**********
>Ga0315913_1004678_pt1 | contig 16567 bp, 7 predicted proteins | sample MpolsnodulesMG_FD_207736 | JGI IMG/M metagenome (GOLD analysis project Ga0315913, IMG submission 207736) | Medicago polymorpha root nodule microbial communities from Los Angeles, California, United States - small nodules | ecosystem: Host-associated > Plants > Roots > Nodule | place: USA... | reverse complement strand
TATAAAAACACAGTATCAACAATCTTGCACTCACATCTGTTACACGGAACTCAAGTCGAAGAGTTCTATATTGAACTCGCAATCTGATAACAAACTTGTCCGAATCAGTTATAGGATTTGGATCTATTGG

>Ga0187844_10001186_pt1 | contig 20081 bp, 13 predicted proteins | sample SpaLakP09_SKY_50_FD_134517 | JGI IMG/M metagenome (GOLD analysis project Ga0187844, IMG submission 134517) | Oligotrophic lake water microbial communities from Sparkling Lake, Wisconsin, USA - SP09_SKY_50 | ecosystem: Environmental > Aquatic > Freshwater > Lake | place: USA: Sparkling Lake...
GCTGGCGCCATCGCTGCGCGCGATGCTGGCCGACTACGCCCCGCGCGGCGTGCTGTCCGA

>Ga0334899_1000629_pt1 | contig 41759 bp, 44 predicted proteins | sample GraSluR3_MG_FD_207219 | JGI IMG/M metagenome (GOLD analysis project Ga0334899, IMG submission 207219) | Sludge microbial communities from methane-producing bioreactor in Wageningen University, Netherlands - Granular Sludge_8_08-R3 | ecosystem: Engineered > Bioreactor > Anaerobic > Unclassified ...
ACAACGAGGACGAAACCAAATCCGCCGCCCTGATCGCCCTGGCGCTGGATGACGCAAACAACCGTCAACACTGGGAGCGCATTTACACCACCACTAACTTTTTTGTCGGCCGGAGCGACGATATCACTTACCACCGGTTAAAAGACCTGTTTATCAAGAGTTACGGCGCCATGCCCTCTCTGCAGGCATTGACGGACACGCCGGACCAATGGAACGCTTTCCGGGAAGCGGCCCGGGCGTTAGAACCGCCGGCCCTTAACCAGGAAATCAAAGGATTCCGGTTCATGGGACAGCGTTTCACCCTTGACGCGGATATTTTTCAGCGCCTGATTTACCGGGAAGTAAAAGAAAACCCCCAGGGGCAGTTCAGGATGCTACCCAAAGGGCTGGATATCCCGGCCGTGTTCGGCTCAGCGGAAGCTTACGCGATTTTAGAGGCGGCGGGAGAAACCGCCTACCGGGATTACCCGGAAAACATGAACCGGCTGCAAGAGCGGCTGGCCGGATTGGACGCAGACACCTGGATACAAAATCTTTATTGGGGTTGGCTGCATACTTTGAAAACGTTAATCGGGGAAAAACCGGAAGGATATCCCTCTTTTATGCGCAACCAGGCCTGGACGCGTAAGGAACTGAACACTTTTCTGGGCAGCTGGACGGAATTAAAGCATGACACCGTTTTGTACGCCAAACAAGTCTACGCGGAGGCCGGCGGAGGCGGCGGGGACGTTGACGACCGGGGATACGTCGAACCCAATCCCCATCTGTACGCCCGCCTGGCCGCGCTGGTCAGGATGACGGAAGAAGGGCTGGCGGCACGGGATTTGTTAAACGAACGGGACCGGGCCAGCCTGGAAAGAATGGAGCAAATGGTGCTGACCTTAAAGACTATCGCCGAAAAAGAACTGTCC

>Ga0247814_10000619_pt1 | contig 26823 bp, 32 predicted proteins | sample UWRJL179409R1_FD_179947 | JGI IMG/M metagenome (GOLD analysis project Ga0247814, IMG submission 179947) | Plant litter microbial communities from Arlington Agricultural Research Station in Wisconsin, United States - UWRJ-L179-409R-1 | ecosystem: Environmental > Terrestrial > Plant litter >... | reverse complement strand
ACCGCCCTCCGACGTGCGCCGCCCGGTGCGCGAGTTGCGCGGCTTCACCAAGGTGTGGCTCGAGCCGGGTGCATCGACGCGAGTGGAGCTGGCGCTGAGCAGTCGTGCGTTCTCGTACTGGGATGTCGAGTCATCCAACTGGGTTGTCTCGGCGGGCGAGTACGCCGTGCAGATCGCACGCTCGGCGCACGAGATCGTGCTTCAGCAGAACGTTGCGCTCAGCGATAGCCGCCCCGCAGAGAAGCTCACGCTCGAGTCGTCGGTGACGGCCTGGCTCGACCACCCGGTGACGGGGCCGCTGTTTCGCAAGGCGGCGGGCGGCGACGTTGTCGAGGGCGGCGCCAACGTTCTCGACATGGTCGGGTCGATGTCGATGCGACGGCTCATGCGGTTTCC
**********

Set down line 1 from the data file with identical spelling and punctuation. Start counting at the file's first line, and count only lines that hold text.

>Ga0315913_1004678_pt1 | contig 16567 bp, 7 predicted proteins | sample MpolsnodulesMG_FD_207736 | JGI IMG/M metagenome (GOLD analysis project Ga0315913, IMG submission 207736) | Medicago polymorpha root nodule microbial communities from Los Angeles, California, United States - small nodules | ecosystem: Host-associated > Plants > Roots > Nodule | place: USA... | reverse complement strand